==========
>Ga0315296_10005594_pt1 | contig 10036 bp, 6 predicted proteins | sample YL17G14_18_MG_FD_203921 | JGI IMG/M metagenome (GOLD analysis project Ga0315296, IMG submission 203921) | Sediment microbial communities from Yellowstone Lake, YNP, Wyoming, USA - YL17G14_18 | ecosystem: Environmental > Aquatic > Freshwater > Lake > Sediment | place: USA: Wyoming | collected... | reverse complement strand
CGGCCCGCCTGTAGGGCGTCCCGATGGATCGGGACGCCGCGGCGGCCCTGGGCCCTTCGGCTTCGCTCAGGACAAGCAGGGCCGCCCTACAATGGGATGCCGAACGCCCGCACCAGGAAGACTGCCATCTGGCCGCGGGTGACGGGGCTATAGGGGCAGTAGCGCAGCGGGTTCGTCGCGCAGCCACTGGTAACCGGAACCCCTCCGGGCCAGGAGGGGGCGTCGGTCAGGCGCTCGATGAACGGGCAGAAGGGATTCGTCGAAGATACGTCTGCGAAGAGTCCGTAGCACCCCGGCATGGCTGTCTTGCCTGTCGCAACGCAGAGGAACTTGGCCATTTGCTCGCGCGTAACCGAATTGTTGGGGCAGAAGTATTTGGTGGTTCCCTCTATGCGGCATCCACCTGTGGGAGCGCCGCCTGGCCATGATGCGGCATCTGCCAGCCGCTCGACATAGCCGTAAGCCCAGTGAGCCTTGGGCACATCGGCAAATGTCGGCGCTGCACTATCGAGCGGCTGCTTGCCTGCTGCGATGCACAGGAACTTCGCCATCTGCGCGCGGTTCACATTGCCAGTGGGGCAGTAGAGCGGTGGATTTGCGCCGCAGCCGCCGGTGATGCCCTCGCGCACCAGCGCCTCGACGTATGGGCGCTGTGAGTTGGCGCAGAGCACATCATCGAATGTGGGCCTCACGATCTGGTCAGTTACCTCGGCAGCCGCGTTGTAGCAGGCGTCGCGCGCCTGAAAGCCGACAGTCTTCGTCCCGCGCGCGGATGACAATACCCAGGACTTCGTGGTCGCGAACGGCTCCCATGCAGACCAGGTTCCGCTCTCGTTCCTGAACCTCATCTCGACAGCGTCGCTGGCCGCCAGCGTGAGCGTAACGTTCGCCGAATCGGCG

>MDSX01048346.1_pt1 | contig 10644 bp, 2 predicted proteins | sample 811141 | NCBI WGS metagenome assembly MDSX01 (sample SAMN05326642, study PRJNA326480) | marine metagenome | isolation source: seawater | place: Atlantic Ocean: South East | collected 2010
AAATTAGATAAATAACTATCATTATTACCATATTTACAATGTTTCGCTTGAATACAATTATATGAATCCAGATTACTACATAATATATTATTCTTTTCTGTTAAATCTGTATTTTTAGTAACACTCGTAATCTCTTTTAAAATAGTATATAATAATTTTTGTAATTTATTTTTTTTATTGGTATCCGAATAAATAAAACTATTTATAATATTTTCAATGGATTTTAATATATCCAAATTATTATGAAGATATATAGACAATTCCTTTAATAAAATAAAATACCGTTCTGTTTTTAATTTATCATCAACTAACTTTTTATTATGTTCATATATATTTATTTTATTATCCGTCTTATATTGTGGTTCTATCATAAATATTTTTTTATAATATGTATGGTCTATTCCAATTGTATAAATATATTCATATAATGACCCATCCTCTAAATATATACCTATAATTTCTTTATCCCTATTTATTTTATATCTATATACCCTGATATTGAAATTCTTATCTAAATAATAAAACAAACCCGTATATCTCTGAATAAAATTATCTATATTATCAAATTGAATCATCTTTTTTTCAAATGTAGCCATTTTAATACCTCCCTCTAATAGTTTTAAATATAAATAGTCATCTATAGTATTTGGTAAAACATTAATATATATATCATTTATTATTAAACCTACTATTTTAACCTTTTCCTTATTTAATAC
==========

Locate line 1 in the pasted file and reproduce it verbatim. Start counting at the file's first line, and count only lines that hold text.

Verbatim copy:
>Ga0315296_10005594_pt1 | contig 10036 bp, 6 predicted proteins | sample YL17G14_18_MG_FD_203921 | JGI IMG/M metagenome (GOLD analysis project Ga0315296, IMG submission 203921) | Sediment microbial communities from Yellowstone Lake, YNP, Wyoming, USA - YL17G14_18 | ecosystem: Environmental > Aquatic > Freshwater > Lake > Sediment | place: USA: Wyoming | collected... | reverse complement strand